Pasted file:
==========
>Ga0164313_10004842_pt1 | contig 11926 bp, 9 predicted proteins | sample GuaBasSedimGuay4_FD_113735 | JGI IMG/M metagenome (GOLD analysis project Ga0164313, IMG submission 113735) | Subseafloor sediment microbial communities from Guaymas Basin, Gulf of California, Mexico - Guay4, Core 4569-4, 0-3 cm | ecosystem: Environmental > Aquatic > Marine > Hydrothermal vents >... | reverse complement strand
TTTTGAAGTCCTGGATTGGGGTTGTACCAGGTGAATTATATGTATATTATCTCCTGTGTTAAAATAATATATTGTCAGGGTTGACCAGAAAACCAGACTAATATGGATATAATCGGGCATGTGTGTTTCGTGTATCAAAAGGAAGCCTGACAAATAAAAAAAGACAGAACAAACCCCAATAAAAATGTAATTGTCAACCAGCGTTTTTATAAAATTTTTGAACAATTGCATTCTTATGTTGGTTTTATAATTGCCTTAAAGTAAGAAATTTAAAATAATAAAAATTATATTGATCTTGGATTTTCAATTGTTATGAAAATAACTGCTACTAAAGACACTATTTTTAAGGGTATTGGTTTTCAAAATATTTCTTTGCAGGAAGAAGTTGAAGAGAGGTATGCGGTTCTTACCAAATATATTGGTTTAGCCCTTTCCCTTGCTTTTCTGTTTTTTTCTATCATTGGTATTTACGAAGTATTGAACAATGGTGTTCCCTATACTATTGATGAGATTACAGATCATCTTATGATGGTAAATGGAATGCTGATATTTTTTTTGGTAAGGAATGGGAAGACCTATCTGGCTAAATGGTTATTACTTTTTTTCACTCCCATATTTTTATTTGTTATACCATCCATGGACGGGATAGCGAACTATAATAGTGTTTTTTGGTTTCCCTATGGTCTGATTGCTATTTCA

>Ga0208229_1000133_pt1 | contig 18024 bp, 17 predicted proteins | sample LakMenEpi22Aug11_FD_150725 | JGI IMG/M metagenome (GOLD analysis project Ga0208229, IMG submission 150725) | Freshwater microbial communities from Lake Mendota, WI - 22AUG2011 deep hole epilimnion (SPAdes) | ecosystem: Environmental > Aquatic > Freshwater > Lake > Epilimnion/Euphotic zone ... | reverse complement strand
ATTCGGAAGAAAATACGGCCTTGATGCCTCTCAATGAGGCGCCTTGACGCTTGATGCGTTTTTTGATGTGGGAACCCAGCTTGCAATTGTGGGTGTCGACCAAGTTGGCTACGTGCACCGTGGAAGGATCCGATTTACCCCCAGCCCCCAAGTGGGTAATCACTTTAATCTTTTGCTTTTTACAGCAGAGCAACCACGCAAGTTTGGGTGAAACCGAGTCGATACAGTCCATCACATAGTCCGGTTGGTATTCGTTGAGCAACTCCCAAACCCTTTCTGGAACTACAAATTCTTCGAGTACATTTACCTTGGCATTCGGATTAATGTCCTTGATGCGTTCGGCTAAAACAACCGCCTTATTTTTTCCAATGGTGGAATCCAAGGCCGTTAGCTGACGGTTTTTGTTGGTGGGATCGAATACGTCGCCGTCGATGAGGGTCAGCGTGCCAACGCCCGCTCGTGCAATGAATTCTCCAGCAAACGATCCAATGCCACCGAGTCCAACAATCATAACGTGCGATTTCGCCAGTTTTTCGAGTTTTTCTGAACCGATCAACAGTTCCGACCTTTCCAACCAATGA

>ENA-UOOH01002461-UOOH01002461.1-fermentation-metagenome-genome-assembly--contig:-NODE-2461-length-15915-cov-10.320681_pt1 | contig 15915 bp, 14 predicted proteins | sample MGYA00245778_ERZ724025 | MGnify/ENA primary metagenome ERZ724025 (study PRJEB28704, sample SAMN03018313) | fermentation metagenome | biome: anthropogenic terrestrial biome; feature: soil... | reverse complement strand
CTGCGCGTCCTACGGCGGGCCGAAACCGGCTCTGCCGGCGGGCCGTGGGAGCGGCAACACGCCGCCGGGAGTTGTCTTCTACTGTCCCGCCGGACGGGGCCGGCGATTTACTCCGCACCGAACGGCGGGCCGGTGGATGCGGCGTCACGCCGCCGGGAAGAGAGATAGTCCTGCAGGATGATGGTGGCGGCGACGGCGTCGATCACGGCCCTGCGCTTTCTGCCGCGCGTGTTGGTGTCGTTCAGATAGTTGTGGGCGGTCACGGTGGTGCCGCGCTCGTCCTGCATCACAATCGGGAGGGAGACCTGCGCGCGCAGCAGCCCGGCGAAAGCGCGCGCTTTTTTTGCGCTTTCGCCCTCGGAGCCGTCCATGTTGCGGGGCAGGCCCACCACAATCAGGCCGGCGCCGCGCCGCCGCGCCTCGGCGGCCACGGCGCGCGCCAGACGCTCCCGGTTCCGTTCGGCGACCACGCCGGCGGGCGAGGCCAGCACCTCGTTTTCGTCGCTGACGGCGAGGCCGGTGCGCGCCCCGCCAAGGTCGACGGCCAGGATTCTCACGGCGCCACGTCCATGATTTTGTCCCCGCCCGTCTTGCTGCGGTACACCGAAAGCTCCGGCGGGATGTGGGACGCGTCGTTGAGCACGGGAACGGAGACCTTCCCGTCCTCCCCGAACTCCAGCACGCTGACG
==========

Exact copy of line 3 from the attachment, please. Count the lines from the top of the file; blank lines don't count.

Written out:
>Ga0208229_1000133_pt1 | contig 18024 bp, 17 predicted proteins | sample LakMenEpi22Aug11_FD_150725 | JGI IMG/M metagenome (GOLD analysis project Ga0208229, IMG submission 150725) | Freshwater microbial communities from Lake Mendota, WI - 22AUG2011 deep hole epilimnion (SPAdes) | ecosystem: Environmental > Aquatic > Freshwater > Lake > Epilimnion/Euphotic zone ... | reverse complement strand